Dinh Cau Night Market Phu Quoc
The Dinh Cau Night Market (Cho Den Dinh Cau) is one the most popular attractions on Phu Quoc Island and it is a great place to sample fresh seafood, street food, snacks, local craft beer, and shop for souvenirs. This market has recently rebranded itself and moved to another location → see: Phu Quoc Night Market
Dinh Cau Night Market Guide
The Dinh Cau Night Market, which is often referred to as the “Phu Quoc Night Market” or just “Night Market” is a street that is 500m in length that has about 50 stalls selling seafood, snacks, drinks, and souvenirs. It is located behind Dinh Cau Beach on Vo Thi Sau street near the Dinh Cau Temple. The seafood stalls are located at the night markets main gate while the souvenir shops are located at the end of the street. The night market is opened daily from 5pm until midnight, rain or shine.
Location of the Night Market
The night market is located in Duong Dong Town near the Dinh Cau Temple. To get to the night market, travel north on Tran Hung Dao street until you reach the roundabout. There you will see the entrance gate to the market on your left hand side. The market is the “biggest draw in town” so you will not miss it. If you are arriving by motorbike, then you can park it in front of the market or at a paid parking spot, which costs 10,000VND per motorbike. Both places are safe; just remember to secure your helmets.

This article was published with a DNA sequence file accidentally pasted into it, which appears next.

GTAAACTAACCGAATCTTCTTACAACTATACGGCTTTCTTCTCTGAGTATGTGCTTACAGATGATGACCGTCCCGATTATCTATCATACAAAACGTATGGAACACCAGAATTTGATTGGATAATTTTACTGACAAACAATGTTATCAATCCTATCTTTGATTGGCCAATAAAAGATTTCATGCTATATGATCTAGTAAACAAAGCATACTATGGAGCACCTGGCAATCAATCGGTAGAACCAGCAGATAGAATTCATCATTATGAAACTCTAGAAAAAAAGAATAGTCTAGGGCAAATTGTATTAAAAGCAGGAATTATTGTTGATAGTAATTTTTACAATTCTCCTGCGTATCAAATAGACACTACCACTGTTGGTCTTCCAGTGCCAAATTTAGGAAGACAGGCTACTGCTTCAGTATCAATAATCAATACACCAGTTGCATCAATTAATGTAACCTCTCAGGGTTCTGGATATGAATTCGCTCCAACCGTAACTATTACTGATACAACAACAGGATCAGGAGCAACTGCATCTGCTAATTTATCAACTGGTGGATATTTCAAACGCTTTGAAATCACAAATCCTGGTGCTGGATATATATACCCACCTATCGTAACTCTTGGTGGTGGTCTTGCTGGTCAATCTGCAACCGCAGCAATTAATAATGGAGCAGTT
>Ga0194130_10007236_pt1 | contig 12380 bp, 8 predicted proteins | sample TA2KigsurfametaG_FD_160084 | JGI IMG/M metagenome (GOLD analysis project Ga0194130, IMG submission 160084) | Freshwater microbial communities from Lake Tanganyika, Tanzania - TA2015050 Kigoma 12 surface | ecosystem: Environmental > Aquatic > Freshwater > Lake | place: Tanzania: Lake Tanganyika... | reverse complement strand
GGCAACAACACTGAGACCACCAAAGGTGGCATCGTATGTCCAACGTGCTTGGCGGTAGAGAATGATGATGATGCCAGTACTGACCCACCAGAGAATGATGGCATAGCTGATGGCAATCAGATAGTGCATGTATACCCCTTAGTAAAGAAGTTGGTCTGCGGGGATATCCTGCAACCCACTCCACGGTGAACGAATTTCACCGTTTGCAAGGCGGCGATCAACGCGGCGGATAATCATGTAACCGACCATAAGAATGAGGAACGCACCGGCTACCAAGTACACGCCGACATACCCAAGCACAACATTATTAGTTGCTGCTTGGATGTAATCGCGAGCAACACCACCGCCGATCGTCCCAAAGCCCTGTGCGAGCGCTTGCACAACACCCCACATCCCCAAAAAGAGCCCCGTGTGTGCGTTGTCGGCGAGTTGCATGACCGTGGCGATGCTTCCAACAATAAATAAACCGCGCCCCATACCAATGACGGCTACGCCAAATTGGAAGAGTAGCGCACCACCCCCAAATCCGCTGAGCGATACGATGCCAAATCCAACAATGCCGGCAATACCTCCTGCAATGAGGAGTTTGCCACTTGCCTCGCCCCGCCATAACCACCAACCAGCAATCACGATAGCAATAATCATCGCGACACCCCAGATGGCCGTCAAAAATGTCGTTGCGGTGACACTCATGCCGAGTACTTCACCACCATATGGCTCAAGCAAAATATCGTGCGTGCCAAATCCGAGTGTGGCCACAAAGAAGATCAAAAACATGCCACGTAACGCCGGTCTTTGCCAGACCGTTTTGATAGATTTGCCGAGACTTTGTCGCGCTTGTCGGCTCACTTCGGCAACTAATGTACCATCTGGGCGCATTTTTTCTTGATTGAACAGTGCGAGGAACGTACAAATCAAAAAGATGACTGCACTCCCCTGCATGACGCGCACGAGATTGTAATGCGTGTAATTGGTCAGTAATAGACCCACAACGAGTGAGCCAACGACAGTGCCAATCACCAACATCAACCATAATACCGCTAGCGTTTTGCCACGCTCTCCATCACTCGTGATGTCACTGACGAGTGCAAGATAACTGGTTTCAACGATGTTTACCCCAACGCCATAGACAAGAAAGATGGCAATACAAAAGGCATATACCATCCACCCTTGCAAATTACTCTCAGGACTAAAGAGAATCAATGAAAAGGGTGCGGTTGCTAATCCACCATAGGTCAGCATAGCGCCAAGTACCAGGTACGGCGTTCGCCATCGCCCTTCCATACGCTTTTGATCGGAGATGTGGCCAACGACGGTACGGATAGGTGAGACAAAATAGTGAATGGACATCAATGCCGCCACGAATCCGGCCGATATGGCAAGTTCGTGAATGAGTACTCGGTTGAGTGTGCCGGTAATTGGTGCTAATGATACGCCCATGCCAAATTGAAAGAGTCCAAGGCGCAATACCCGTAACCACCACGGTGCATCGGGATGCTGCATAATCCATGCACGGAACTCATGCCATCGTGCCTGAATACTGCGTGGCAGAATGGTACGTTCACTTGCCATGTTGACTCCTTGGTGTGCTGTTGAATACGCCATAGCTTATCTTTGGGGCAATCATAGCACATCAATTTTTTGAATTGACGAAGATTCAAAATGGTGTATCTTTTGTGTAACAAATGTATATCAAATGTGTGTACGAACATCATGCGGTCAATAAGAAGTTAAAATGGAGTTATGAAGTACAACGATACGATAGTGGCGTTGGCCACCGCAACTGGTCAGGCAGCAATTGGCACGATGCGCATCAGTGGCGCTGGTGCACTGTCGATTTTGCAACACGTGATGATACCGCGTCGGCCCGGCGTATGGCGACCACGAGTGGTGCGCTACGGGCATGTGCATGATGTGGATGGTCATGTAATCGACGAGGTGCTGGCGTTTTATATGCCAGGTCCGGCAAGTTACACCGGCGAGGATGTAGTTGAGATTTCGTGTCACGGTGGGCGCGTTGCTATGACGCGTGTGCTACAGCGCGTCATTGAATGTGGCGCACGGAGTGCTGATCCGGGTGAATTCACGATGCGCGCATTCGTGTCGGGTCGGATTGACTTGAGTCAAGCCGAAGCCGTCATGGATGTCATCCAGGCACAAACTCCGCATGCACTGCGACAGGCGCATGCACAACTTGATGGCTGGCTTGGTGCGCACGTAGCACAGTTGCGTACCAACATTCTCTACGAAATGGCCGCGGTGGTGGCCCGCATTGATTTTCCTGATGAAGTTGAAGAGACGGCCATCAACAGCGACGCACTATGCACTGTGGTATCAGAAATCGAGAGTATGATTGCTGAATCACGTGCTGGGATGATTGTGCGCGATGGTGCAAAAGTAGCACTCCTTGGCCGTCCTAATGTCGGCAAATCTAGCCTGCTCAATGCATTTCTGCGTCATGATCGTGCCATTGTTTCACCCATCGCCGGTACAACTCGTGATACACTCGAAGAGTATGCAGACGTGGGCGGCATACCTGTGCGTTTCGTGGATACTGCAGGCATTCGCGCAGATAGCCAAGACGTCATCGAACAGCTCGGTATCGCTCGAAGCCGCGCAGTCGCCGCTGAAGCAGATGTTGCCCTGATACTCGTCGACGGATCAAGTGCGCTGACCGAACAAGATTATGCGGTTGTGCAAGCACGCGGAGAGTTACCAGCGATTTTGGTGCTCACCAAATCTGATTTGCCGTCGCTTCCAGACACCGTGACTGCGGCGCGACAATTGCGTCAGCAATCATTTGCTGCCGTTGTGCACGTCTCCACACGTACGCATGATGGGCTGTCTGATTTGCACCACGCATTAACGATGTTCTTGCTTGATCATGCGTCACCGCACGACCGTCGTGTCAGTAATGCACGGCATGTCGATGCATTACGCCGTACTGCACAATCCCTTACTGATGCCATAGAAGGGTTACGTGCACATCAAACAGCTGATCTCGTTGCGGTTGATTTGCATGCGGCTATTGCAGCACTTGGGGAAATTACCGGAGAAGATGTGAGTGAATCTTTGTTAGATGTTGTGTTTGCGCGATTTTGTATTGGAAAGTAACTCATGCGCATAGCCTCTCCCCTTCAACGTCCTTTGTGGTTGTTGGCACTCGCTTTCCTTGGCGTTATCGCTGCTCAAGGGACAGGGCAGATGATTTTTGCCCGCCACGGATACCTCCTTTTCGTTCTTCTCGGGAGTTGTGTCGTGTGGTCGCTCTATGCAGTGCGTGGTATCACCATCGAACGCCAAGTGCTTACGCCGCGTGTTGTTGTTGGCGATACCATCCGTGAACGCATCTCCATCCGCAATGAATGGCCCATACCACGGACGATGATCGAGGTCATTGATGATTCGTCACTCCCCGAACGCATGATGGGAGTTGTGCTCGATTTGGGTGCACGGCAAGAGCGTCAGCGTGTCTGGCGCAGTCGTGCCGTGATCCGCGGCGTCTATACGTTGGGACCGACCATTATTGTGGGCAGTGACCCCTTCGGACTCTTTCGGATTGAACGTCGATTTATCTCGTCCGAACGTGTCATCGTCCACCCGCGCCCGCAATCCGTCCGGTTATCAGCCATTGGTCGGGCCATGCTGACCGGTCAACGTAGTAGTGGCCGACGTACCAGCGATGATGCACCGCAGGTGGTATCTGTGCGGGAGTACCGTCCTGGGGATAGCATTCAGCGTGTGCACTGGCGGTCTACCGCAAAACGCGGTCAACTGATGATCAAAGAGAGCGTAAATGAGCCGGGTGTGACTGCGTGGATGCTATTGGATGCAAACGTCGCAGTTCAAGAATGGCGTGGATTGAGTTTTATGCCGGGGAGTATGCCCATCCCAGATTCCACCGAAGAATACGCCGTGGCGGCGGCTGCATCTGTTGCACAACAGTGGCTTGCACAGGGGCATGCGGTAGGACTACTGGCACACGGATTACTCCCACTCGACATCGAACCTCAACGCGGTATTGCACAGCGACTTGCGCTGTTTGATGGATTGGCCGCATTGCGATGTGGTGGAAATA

What To Expect:
- At around 5pm, Vo Thi Sau street shuts down to motorized traffic and this street becomes a pedestrian only street.
- The night market becomes very busy around 7pm so if you want the freshest catch or you want to take pictures, arrive early.
- You do not need to ask for permission to take pictures as the vendors are accustomed to it.
- When you are walking down the night market street, a lot of the restaurant salesmen will try to pressure you into buying their seafood as they are competing for your business with the other restaurants. Some are friendly and some are not. Before choosing a restaurant we recommend that you first walk up and down the street to get oriented. The prices for the variety of dishes are all, more or less, the same and everything is negotiable.
- You will see a variety of fish on display, some laid out on ice and some swimming around in aerated fish tanks.
- You will also see a lot of “street children” begging at the entrance to the night market and it is up to you if you want to give them money or not.
Note: The seafood being sold at the night market is relatively expensive compared to other places on the island. There is about a 30% markup on all the seafood here.
What To See
- Seafood – See the eye catching display of the diverse seafood being sold. If you look at the squid carefully you will notice the ink spots blinking and moving around.
- Dinh Cau Temple – You can also visit the Dinh Cau Rock Temple, which is nearby. The night market is named after this temple.
- Dinh Cau Beach – There is a wonderful local beach next to the night market. The evenings are very popular here as many people come to watch the sunset near the temple and have a drink by the water .